Like any adventurous traveler, when I’m abroad, I like to eat what the locals eat. Chili-roasted grasshoppers in Oaxaca, alpaca prosciutto in Valparaiso…when in Rome, yaddah-yaddah. But I’ll never be able to erase the memory of the dog market in South Korea where big breeds were caged up waiting to be sold for soup meat. I’d heard they were killed slowly, gruesomely to increase levels of adrenaline and, therefore, flavor. But who knows for sure. Either way, I never ate the dog meat soup I saw on menus around Seoul. But, why should it have bothered me so? I eat pork – and have you ever hung out with a piglet? They’re at least as smart and adorable as puppies.
As a child, I went to summer camp on a ranch where activities included archery, canoeing and horseback riding. The horse I rode each year was a large pinto named Fred. The other kids were afraid of him because of his hulking size and stubborn temperament. But I loved that horse more than any of my camp crushes and rode him everyday. At a Paris bistro in my twenties, I was offered a bite of horse meat, which is rather common around Europe and not unheard of in my native Montreal. Somehow, that bite of firm, slightly gamey, tough-on-the-outside-and-buttery-on-the-inside meat tasted of Fred. I refused a second bite.
Speaking of my native Montreal, there were several proteins I grew up eating that I learned, when I moved to Brooklyn, were not typical kids’ fare. At a summer barbecue at my uncle’s house, for example, I went on a total moose steak bender. He’s a bow hunter, my uncle, which means that he sits in a tree for two weeks waiting for his target, then really only has the one shot. Have you ever seen a live moose? It’s enormous, like a cow on stilts with a head that’s all nose and massive antlers. Its meat can last a family of four for 18 months.
My uncle was telling us about the kill as the meat sizzled on the grill: the arrow pierced the animal’s side; it took one step, two, then peed and died. I realized at that moment that it’s probably what happens when people die, too: they pee. We ate the moose steaks bloody; any more cooking and the meat gets tough. I was insatiable that day, devouring one, two… five, six moose steaks in a row until my parents got embarrassed and told me to slow down. Puberty can be a bitch.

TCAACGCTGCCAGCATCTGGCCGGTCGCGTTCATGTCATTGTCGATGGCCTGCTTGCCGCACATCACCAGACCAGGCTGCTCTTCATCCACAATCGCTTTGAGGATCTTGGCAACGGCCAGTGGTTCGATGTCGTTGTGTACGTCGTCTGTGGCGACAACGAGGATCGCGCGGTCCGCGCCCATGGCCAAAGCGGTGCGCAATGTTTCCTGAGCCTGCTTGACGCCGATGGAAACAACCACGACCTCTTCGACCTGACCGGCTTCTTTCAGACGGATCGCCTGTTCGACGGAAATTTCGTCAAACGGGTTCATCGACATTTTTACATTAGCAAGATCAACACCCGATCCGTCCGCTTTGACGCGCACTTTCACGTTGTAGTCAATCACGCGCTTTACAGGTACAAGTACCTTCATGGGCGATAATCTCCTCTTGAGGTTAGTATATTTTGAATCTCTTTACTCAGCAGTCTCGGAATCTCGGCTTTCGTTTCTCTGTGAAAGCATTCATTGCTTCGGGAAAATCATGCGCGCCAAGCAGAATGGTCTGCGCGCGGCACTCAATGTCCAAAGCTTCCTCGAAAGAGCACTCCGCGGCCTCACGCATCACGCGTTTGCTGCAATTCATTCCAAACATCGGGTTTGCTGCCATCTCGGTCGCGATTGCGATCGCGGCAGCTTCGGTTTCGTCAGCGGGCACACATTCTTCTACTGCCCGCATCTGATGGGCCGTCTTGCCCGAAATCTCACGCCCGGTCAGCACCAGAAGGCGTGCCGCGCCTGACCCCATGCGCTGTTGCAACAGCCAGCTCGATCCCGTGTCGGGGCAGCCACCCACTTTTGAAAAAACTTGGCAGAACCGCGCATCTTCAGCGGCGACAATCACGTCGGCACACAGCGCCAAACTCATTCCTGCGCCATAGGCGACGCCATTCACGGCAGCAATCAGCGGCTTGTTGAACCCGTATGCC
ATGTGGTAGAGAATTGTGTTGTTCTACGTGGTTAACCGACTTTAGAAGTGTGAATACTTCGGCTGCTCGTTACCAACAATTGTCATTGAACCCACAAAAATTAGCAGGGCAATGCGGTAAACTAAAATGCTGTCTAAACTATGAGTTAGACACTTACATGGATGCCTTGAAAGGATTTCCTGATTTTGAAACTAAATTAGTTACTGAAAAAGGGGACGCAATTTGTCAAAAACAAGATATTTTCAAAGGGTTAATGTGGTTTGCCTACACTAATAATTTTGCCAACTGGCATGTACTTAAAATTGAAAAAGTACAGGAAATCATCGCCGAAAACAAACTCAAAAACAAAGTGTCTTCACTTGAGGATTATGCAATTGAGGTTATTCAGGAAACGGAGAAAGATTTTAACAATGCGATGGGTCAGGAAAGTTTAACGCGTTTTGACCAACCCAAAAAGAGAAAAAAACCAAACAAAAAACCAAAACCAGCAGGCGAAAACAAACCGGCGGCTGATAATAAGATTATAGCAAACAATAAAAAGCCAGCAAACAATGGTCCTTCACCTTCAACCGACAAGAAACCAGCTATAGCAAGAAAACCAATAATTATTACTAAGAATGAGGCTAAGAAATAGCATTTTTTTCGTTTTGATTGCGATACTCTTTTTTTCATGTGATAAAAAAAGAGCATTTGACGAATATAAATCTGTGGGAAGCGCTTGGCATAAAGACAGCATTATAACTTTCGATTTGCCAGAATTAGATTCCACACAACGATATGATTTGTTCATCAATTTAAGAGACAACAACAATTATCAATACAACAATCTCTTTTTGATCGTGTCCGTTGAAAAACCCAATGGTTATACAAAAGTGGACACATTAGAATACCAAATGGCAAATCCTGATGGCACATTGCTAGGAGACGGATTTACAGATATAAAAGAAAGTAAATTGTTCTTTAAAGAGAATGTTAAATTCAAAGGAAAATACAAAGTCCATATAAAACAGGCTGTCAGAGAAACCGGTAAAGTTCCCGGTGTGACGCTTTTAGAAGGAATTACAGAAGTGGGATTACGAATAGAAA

Another protein I grew up on was snails. Escargots in Montreal tend to be small and chewy, served drowning in melted butter and garlic and topped with a healthy grating of cheese, melted. My dad would take us out to the local brasserie where I always got the escargots as an appetizer. On a trip to South Africa some years later, I was served another chewy, garlicky critter. Caterpillars, sautéed in butter, onions and garlic are a staple in villages across the country: a protein-rich, cheap and sustainable meat source. But when a heaping platter of them is placed before you, it takes a moment to adjust.
“What, you don’t like caterpillars?” my host implored.
“No, no, it’s not that. Well, I’ve never had them.”
She looked shocked. They were everywhere: falling out of trees, inching along dirt roads. I’d stepped on three of them that day alone. I guess they can’t be that different from escargots, I said. She looked perplexed. Snails, I clarified. She was horrified.
“You eat snails??!!” It’s all about perspective.
Of course, South Africa is the place to go for exotic meat. Strong, stupid men once traveled there to hunt the big five, although I can’t imagine lion meat was anything to write home about. Remember that Italian TV chef who suggested his viewers try cat stew and was promptly axed afterwards? Feline meat just doesn’t sound appetizing. Elephant and rhino don’t, either. Buffalo can be tasty – hell, even its milk is delicious – which is probably why it came to be known as the most dangerous of the big five, causing the most hunter deaths. But you don’t have to go to Africa to eat buffalo.
The big five are now meant to be admired, not shot and mounted. But there is still plenty of bushmeat to enjoy in South Africa. I tasted zebra (a little too close to horse for my liking), springbok (a type of gazelle), kudu (African antelope) and ostrich – although, I'd been eating that last one since the ostrich burger craze of ’97. No giraffe, but that’s another one you find on menus. I even tried kudu in biltong format, the local version of jerky, and it was the best dried meat I’d ever eaten. Now there’s an exotic meat you can pack in your suitcase and take home to your mom. It’s every traveling carnivore’s ideal memento: a vacuum-sealed slice of the Serengeti.
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